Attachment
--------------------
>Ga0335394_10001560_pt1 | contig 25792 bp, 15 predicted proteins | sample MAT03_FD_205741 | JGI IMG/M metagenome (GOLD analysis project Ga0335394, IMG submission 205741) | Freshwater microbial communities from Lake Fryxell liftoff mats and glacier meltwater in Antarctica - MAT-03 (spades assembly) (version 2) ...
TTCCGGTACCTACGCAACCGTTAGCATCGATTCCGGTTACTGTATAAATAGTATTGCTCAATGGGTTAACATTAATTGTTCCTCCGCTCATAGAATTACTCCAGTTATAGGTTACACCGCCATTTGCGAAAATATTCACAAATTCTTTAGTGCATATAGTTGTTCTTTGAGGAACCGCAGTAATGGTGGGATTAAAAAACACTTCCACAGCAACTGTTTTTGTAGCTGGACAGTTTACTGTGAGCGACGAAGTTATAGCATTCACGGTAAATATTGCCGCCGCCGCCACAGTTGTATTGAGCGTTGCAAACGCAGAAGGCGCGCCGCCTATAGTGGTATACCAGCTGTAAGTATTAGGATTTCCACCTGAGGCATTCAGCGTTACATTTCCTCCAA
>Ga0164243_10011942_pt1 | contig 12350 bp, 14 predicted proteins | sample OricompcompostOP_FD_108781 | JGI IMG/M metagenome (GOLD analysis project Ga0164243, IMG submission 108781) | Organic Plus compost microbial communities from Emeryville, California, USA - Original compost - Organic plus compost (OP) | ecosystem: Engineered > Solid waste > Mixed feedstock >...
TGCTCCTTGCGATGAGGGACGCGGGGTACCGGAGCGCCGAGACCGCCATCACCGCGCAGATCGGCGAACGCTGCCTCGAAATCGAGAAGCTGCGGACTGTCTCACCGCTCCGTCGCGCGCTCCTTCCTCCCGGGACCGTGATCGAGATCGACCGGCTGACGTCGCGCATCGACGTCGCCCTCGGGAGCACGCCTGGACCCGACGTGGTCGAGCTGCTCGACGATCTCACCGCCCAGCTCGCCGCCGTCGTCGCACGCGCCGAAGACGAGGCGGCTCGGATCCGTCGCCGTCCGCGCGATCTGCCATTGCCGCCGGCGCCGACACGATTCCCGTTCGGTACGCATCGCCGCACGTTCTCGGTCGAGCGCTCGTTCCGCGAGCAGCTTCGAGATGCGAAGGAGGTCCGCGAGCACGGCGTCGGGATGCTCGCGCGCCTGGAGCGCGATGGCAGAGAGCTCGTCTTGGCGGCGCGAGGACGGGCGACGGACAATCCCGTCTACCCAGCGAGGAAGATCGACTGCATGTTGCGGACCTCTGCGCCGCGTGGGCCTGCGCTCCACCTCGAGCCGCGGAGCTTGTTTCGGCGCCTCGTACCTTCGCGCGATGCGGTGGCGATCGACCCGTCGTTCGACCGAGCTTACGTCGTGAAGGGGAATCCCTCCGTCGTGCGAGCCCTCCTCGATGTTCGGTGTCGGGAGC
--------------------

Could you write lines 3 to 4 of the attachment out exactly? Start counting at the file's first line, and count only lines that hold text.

>Ga0164243_10011942_pt1 | contig 12350 bp, 14 predicted proteins | sample OricompcompostOP_FD_108781 | JGI IMG/M metagenome (GOLD analysis project Ga0164243, IMG submission 108781) | Organic Plus compost microbial communities from Emeryville, California, USA - Original compost - Organic plus compost (OP) | ecosystem: Engineered > Solid waste > Mixed feedstock >...
TGCTCCTTGCGATGAGGGACGCGGGGTACCGGAGCGCCGAGACCGCCATCACCGCGCAGATCGGCGAACGCTGCCTCGAAATCGAGAAGCTGCGGACTGTCTCACCGCTCCGTCGCGCGCTCCTTCCTCCCGGGACCGTGATCGAGATCGACCGGCTGACGTCGCGCATCGACGTCGCCCTCGGGAGCACGCCTGGACCCGACGTGGTCGAGCTGCTCGACGATCTCACCGCCCAGCTCGCCGCCGTCGTCGCACGCGCCGAAGACGAGGCGGCTCGGATCCGTCGCCGTCCGCGCGATCTGCCATTGCCGCCGGCGCCGACACGATTCCCGTTCGGTACGCATCGCCGCACGTTCTCGGTCGAGCGCTCGTTCCGCGAGCAGCTTCGAGATGCGAAGGAGGTCCGCGAGCACGGCGTCGGGATGCTCGCGCGCCTGGAGCGCGATGGCAGAGAGCTCGTCTTGGCGGCGCGAGGACGGGCGACGGACAATCCCGTCTACCCAGCGAGGAAGATCGACTGCATGTTGCGGACCTCTGCGCCGCGTGGGCCTGCGCTCCACCTCGAGCCGCGGAGCTTGTTTCGGCGCCTCGTACCTTCGCGCGATGCGGTGGCGATCGACCCGTCGTTCGACCGAGCTTACGTCGTGAAGGGGAATCCCTCCGTCGTGCGAGCCCTCCTCGATGTTCGGTGTCGGGAGC